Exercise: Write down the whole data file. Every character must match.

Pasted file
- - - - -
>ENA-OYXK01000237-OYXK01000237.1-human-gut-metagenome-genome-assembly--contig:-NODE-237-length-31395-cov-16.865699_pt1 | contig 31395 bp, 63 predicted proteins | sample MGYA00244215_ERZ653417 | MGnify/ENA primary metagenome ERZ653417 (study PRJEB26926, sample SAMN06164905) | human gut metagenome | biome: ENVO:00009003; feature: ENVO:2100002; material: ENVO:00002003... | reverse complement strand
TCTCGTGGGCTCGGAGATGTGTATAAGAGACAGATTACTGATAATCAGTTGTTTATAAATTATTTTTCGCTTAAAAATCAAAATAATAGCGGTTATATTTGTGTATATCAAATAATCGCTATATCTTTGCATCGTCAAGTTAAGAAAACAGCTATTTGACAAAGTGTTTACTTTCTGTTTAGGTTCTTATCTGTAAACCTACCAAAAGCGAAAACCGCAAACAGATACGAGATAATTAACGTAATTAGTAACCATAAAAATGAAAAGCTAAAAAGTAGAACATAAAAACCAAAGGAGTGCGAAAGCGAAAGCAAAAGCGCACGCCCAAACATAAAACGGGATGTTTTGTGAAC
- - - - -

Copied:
>ENA-OYXK01000237-OYXK01000237.1-human-gut-metagenome-genome-assembly--contig:-NODE-237-length-31395-cov-16.865699_pt1 | contig 31395 bp, 63 predicted proteins | sample MGYA00244215_ERZ653417 | MGnify/ENA primary metagenome ERZ653417 (study PRJEB26926, sample SAMN06164905) | human gut metagenome | biome: ENVO:00009003; feature: ENVO:2100002; material: ENVO:00002003... | reverse complement strand
TCTCGTGGGCTCGGAGATGTGTATAAGAGACAGATTACTGATAATCAGTTGTTTATAAATTATTTTTCGCTTAAAAATCAAAATAATAGCGGTTATATTTGTGTATATCAAATAATCGCTATATCTTTGCATCGTCAAGTTAAGAAAACAGCTATTTGACAAAGTGTTTACTTTCTGTTTAGGTTCTTATCTGTAAACCTACCAAAAGCGAAAACCGCAAACAGATACGAGATAATTAACGTAATTAGTAACCATAAAAATGAAAAGCTAAAAAGTAGAACATAAAAACCAAAGGAGTGCGAAAGCGAAAGCAAAAGCGCACGCCCAAACATAAAACGGGATGTTTTGTGAAC